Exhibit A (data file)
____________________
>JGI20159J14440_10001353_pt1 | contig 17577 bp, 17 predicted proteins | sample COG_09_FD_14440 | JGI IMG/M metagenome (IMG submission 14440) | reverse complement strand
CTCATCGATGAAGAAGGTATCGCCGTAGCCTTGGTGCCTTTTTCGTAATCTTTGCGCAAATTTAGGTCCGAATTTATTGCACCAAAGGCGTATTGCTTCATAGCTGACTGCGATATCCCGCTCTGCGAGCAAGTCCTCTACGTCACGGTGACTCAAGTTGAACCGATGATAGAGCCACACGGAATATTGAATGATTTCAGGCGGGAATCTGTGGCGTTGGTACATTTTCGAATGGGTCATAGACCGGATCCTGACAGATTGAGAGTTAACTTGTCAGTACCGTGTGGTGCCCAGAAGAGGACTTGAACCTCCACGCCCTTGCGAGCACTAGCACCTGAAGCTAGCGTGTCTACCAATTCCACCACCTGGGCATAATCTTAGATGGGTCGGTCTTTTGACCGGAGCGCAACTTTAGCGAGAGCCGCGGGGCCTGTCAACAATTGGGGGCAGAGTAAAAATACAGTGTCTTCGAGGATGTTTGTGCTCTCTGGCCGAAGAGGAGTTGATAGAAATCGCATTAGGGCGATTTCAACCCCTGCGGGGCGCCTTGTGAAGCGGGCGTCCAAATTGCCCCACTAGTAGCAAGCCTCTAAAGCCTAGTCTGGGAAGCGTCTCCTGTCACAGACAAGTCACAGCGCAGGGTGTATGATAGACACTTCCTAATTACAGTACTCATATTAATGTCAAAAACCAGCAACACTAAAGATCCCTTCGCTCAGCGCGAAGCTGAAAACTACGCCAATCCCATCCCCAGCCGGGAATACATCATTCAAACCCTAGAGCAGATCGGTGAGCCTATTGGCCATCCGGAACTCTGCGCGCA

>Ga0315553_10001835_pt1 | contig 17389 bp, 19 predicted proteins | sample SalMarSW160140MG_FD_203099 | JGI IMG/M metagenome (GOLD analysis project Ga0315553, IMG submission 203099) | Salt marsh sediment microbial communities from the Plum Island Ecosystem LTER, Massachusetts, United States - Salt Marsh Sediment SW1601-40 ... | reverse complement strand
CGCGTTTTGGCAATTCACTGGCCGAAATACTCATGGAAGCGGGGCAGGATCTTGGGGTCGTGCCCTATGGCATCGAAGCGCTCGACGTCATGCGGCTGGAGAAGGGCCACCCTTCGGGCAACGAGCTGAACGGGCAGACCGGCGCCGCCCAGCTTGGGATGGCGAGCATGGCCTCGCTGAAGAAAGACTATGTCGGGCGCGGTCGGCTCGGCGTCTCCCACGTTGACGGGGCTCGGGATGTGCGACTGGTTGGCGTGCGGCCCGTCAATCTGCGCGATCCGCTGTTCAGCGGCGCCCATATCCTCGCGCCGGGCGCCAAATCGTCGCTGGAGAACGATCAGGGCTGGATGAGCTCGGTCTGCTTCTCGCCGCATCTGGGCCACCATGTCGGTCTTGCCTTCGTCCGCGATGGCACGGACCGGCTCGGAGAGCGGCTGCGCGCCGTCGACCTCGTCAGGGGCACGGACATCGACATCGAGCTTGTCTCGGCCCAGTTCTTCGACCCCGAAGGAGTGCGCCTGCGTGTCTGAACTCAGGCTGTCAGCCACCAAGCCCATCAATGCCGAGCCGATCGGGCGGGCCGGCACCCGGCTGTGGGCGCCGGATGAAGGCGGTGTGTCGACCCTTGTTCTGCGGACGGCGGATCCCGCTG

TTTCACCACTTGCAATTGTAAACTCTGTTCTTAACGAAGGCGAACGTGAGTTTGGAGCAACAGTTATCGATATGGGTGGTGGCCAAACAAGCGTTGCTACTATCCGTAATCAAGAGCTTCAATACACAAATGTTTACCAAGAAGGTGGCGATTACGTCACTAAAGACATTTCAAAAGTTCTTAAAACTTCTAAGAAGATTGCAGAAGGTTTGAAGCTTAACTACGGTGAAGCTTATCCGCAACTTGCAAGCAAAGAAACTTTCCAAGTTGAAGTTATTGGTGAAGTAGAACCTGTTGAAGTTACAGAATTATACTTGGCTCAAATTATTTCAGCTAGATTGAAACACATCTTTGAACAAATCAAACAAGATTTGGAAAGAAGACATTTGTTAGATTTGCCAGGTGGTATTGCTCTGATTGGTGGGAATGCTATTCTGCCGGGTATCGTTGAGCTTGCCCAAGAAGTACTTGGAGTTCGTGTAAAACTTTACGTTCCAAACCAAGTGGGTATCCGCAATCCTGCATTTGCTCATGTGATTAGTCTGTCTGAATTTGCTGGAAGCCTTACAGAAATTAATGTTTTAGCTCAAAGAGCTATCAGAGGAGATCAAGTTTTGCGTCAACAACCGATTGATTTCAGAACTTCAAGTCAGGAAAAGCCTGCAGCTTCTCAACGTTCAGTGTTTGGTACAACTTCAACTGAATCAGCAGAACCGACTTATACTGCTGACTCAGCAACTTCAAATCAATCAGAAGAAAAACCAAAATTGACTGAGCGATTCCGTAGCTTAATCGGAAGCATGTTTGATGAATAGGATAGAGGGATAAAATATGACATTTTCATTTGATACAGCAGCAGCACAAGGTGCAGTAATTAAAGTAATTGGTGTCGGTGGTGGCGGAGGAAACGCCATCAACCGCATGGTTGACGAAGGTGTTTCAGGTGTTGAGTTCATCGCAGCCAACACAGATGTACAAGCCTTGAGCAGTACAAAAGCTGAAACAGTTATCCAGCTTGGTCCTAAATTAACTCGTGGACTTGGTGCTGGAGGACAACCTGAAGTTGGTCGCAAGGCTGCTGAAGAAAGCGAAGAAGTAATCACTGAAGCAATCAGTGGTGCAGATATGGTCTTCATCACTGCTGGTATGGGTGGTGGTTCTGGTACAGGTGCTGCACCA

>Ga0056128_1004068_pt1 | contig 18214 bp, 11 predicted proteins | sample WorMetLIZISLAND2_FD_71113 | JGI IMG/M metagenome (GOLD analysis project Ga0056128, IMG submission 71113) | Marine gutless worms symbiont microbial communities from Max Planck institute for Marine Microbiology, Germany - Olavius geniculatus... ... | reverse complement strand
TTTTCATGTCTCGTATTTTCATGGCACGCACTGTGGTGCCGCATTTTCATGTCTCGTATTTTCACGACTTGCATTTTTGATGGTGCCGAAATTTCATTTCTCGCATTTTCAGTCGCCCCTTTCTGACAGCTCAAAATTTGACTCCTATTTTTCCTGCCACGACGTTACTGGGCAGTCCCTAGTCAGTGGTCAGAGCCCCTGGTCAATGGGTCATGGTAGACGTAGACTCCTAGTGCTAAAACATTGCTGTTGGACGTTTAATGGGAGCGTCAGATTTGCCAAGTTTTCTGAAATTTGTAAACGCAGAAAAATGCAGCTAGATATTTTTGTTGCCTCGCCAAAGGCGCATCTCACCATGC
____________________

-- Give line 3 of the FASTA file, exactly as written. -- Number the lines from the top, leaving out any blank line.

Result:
>Ga0315553_10001835_pt1 | contig 17389 bp, 19 predicted proteins | sample SalMarSW160140MG_FD_203099 | JGI IMG/M metagenome (GOLD analysis project Ga0315553, IMG submission 203099) | Salt marsh sediment microbial communities from the Plum Island Ecosystem LTER, Massachusetts, United States - Salt Marsh Sediment SW1601-40 ... | reverse complement strand